Lost in the Stacks 4: Writers and Readers (via The Labyrinth Library)

Public Domain

Some days, I do not want to write. I want to do anything but write. My mind says, “Please James, let’s watch a movie, go shopping, have a nap, anything that isn’t typing into that machine.”

I still drag myself to that online beast and write once again. You cannot not post. Your readers will leave, not all of them, but some. And I prize every reader I have. They are like gold coins to a miser. I remember all too well getting 35 hits for the entire month I began posting.

My readers are supportive and kind. Their comments enrich my thought and change how and what I write about.

I am greedy for more readers but I don’t want as much encouragement as the picture and caption indicate!

James Pilant

Lost in the Stacks 4: Writers and Readers With the debut of HBO’s “A Game of Thrones” miniseries and a new article in The New Yorker, the strange story of George R. R. Martin and his fans has been on my mind. So, in this episode of Lost in the Stacks, we examine the weird, often dangerously codependent relationship between the Writer and the Readers. What does the writer owe to his or her readers, if anything? What can the readers honestly expect of their writer? What promises, implicit … Read More

via The Labyrinth Library

Possibly bogus prediction contest (via Gas station without pumps)

I liked the attitude here, a little anger, a lot of indignation and a skeptical attitude, all the things this country needs more of.

I’d give it a read if I were you.

James Pilant

The Heritage Provider Network (whoever they are) has announced a $3 million prize “to develop a breakthrough algorithm that uses available patient data, including health records and claims data, to predict and prevent unnecessary hospitalizations.”  They claim that they want this to benefit individual patients, but it seems to me that the most obvious use is to deny insurance or charge very high prices to those most at risk of hospitalization. I … Read More

via Gas station without pumps

ethics (via prof write @ usc)

This is a post in an ongoing class about teaching writing. The ethical problems discussed here are not too far from the problems of teaching business ethics. I know I have more than a few college students reading my posts. I think those students will take particular pleasure in this essay.

How do you teach ethics? If I have any advice to offer, it would be this: never teach ethics as if choices were a matter of point of view – teach ethics as if the choices were a matter of validity. If you teach ethics while mentioning different philosophies, students tend to take away the idea that morality is a matter of opinion.  I recommend ( and do) teach ethics as to which moral system is most appropriate while discussing the moral reasoning behind that ethical code. The idea is that a student will take from the class the idea that different ethical choices are based on human reason.

If morals are a matter of opinion, money ranks as a rationale with God, honor and country. If morals are a matter of validity or a matter of reason, rationales are weighed and considered.

James Pilant

After reading Katz and Ornatowski, and after our discussion in class on Tuesday, I’ve been struggling to figure out what it means to teach ethics—in writing classes in general and in professional writing classes in particular. Flipping through Locker’s textbook, I see the hard-core instrumentalist approach (basically, don’t lie on your resume or CV). “Ethics” doesn’t even appear in the index. I’m still waiting on my copy of Peeples, so I haven’ … Read More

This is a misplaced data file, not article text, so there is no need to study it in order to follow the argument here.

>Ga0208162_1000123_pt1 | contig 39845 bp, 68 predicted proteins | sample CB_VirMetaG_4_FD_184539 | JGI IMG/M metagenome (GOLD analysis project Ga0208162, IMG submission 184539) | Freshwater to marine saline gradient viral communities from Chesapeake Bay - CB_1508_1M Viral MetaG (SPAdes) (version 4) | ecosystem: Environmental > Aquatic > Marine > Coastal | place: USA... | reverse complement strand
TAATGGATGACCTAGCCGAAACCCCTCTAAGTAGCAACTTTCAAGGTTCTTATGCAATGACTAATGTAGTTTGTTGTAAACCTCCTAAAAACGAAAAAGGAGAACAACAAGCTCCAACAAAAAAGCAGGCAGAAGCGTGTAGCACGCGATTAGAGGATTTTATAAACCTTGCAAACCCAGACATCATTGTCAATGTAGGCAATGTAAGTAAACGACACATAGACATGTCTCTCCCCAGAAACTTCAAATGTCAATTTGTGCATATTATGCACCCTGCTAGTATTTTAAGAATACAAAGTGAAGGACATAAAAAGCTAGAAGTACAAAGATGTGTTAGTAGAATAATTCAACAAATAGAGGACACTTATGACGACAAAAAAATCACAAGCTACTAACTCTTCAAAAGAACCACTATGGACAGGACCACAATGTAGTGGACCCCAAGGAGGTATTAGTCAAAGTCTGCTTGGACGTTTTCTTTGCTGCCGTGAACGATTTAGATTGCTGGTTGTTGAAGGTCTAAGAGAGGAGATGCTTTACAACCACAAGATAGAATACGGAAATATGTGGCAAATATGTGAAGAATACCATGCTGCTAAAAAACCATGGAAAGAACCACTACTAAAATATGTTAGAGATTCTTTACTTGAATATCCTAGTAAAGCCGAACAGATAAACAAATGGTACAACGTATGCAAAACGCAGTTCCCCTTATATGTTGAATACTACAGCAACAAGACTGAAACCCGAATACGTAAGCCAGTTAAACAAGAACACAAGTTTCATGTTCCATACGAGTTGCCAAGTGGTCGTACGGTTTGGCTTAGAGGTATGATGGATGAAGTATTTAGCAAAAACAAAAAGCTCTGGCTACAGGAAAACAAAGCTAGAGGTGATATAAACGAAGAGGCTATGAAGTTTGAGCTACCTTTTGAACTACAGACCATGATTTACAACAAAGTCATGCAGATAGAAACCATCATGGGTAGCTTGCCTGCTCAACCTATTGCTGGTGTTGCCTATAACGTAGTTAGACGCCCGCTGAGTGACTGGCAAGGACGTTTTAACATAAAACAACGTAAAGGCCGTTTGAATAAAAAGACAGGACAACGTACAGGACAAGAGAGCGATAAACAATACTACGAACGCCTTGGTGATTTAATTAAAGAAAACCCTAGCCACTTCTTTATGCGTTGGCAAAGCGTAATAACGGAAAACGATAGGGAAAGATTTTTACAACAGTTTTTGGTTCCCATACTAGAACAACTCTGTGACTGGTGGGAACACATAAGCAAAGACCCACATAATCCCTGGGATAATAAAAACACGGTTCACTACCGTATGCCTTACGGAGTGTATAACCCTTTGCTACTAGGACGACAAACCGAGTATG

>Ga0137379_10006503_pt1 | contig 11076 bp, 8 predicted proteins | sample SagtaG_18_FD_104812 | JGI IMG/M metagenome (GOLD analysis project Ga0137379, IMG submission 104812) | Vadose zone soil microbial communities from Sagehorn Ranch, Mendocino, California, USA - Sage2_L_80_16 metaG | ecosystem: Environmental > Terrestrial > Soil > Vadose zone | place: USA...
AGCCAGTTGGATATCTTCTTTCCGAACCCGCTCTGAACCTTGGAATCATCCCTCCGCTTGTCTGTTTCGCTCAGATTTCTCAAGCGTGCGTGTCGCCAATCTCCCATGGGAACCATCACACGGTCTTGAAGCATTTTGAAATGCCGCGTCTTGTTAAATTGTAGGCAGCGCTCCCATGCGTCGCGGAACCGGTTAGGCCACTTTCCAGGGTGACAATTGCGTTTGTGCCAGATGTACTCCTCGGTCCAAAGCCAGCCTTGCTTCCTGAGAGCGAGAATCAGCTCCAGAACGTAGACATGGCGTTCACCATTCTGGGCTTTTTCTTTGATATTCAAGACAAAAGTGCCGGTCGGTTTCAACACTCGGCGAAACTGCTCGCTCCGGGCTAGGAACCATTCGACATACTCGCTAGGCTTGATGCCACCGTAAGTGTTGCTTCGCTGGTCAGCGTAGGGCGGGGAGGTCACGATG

via prof write @ usc

The Internet and Social (Network) Conflict (via Only a Northern Song)

This is a fascinating post about how we treat internet posts differently than traditional writing. I enjoyed it. I hope you do too.

James Pilant

The Egyptians worshiped the open eye because they knew attention was redemptive – if you pay attention to things you can understand them and make things better. This resonates with us – we generally believe that paying conscious attention to things is the best way of achieving an objective grasp, a full understanding of what a thing is from itself, rather than simply from our perspective. We improve on this by establishing perspectives which are, … Read More

via Only a Northern Song

An Invitation To Write

I am not the fount of all wisdom. I am well aware of my limitations and there are a lot of them.

I invite you to submit articles or essays or columns that deal with business ethics. I can’t promise to print all of them. Whether I disagree with them or not is not a factor. I will not put up poorly written, or poorly thought out material. I need to maintain a reputation for a certain level of writing. (You might think reading my work that it isn’t very high!) And of course no obscenities and no use of things like the N word, etc.

If you are interested, send an essay or article or write to just ask if a certain topic would be good choice.


By the way, here are the rules, if I print it, your name in full goes in the title at the top of the page. I will write a brief introduction and say nice things about you, then your words. Your words will be highlighted in darkened lettering so people who read the article will be easily able to discern your thoughts as your thoughts and not mine.

Let me repeat, you can disagree with me. That’s not a factor. Writing quality and offensive content is.

James Pilant